The 18 new bike routes comprise the network’s biggest addition to date in quantity and total mileage.
Psyched on bike touring this summer? With recent additions to the United States’ biggest bike route network, there’s never been a more sanctioned road to ride.
Today, the Adventure Cycling Association announced that the United States Bicycle Route System will add nearly 3,000 miles in five states to its existing 14,000+ miles of routes. It also plans to realign two existing routes to improve rider experience.
New routes get added in California, Indiana, Ohio, Utah, and Washington. Existing routes will get a refresh in California and Florida.
What does it all mean, this numerically quantified bluster from the ACA and the USBRS? In short: better bike touring in more of the United States.
What the United States Bicycle Route System Does
So, what is the USBRS? Short version: a national network of officially recognized, numbered, and signed bicycle routes, oriented toward supporting bike travel by adding rider safety measures and promoting tourism. Created with public input, U.S. Bicycle Routes help cyclists navigate through cities, counties, or states.
The information is laid out to riders relatably via route descriptions and maps. The website is easy to navigate, and the bike route designations are as simple as the numbers on Interstates.
Finally, it’s created with care; descriptions are not only detailed but are also lovingly crafted. For instance, this from the description of the new California USBR 95: “The route … becomes awe-inspiring redwood country roads shaded by trees reaching high into the sky.”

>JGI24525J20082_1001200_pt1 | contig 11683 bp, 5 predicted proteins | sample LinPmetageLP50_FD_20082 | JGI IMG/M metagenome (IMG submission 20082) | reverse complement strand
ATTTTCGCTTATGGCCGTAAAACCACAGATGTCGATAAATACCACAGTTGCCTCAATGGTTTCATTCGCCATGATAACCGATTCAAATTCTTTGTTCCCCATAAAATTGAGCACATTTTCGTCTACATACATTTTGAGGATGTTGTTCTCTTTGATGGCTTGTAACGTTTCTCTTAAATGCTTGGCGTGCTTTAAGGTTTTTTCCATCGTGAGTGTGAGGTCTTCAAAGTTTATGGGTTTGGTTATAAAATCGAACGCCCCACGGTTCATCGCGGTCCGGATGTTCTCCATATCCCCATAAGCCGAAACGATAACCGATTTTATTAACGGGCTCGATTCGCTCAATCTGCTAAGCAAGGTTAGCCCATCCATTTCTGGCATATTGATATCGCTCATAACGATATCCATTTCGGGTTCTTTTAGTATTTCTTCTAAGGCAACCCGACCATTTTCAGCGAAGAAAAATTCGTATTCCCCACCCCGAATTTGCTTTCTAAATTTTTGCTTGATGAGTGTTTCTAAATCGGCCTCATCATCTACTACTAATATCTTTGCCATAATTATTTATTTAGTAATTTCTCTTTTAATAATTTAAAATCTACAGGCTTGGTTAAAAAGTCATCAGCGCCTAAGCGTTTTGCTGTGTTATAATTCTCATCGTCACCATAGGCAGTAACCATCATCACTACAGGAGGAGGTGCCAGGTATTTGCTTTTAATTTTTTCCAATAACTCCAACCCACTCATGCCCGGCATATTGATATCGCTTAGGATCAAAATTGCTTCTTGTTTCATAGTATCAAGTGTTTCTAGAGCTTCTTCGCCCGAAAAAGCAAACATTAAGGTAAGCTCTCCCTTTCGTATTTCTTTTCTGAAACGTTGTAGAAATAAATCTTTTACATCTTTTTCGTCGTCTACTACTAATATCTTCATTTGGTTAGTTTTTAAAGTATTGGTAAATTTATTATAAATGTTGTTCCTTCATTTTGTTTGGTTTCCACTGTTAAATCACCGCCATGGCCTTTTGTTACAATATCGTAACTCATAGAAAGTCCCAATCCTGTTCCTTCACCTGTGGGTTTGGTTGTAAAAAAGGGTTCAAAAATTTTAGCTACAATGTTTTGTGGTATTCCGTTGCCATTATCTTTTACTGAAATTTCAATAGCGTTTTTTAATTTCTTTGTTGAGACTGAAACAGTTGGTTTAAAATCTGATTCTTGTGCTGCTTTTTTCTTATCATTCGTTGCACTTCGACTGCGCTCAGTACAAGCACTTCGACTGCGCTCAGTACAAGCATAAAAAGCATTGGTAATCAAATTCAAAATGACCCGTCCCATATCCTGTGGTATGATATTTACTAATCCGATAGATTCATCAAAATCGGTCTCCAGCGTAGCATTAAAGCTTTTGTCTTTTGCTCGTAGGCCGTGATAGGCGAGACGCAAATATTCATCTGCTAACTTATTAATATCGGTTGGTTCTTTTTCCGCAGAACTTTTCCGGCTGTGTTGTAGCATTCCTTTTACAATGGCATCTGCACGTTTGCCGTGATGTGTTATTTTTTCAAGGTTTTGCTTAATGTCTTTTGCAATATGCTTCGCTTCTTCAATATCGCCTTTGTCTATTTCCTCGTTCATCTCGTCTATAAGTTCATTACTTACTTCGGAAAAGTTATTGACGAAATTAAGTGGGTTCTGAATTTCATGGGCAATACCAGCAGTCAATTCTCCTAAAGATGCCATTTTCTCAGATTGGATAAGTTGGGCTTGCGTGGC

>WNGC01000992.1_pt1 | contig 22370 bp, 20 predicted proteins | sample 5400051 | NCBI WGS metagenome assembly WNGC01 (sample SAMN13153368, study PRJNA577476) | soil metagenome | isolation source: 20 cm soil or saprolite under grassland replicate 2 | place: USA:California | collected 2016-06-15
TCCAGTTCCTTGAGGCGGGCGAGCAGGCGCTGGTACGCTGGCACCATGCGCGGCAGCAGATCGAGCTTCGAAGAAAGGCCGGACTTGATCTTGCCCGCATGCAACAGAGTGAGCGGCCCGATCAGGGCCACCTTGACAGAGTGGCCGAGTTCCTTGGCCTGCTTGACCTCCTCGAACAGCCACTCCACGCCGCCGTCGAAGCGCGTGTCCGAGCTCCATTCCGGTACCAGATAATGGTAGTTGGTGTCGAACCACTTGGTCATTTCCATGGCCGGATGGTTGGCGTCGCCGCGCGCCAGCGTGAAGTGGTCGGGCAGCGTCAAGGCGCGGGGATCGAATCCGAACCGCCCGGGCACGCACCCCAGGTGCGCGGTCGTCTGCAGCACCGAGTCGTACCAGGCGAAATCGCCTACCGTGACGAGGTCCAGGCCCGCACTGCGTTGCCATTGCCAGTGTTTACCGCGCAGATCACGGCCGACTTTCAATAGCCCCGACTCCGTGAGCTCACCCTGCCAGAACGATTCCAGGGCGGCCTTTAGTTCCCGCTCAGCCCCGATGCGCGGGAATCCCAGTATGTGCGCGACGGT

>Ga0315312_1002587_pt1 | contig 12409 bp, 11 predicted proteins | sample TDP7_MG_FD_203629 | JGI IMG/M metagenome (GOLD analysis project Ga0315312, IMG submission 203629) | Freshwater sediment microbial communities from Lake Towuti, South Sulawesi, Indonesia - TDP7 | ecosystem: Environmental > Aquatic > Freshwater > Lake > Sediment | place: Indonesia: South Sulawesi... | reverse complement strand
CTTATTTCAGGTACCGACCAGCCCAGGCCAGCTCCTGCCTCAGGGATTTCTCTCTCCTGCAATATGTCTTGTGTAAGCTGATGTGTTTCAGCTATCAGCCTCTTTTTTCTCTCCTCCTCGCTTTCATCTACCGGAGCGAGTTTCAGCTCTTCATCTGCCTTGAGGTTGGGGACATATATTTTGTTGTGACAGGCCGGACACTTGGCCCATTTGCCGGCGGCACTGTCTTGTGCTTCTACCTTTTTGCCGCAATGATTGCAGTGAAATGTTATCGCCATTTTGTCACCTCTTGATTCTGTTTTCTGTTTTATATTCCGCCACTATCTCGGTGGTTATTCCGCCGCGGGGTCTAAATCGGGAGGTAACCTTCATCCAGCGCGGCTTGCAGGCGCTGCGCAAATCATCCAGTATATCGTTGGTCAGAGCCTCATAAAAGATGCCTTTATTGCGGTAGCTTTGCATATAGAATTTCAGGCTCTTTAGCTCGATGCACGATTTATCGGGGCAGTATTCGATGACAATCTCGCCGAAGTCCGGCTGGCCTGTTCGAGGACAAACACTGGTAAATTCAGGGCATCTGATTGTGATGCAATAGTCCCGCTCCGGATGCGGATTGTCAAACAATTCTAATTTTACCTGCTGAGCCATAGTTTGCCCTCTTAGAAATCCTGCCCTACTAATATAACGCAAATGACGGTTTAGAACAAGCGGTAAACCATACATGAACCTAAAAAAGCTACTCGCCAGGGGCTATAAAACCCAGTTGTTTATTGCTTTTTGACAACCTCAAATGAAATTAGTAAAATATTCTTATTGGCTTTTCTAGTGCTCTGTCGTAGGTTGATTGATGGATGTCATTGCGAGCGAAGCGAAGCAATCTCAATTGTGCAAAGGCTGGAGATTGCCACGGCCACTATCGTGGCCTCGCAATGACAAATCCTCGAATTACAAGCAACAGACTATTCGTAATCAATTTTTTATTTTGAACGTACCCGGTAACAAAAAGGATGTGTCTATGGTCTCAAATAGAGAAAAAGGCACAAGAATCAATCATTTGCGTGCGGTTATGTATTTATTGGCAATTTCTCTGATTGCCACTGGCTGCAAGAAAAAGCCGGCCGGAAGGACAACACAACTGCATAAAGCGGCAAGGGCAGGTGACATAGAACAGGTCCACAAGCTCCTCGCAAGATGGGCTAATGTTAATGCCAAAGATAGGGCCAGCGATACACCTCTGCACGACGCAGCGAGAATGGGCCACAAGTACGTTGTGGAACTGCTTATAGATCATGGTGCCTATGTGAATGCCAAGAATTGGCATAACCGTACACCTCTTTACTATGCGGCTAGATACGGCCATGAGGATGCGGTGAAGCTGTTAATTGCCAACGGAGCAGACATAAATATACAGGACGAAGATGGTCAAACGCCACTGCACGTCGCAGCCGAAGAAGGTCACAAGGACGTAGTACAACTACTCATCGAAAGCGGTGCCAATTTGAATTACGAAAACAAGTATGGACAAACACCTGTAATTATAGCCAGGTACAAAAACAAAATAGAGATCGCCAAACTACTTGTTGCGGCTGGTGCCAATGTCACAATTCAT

The program works closely with state transportation departments to build its territory. This summer happens to be the stage for its biggest growth spurt yet.
The impulse for the boom stems not only from the incentive to expand but also from the necessity of maintaining current assets.
Twice each year, state departments of transportation play a significant role in the expansion of the U.S. Bicycle Route System by designating new routes,” said Jim Tymon, Executive Director of the American Association of State Highway and Transportation Officials (AASHTO). “This summer, we are not only witnessing the highest number of designations in any single period to date, but we are also seeing why making improvements to existing routes when possible is important.
The USBRS boasts 17,734 miles of bike routes in 31 states and Washington, D.C., with this summer’s additions. At least 40 states are currently developing U.S. Bicycle Routes.
The ultimate goal? Fifty thousand total miles linking every state in the country. (Note: We can only assume they mean the contiguous states — a bike route to Hawaii seems … ambitious.)
2021 Bike Route Additions: What’s New in the USBRS
The USBRS announces its new 2021 routes with pleasant zest.
In California, follow the Pacific Coast from Oregon to San Francisco or cross the state from the high desert to Los Angeles. In Indiana, ride from Indianapolis to Bloomington and beyond. In Ohio, connect Cleveland, Toledo, Cincinnati, and more. In Utah, go from the foot of the Wasatch to Salt Lake City and the painted cliffs and pinnacles near the Arizona border. And in Washington State, ride the rolling Palouse and into the Snake River Canyon.
Scenic! And now, bike-friendly. As far as the existing bike routes, Tymon had this to say: “[I]n Northern California, for example, officials realigned U.S. Bicycle Route 50 to take advantage of a new paved path that is making cycling in the region safer and better than ever before.”
The ACA, the USBRS’ parent nonprofit, is similarly proud of its progress.
“With this addition of nearly 3,000 miles, the U.S. Bicycle Route System continues to pick up momentum — and the growth of the system benefits every person who has, is, or will be traveling by bike,” said Scott Pankratz, Executive Director of Adventure Cycling.
Bike touring can be an engaging, even cathartic experience. Those who know, know. Now, the ACA gives more people than ever safe access to its benefits.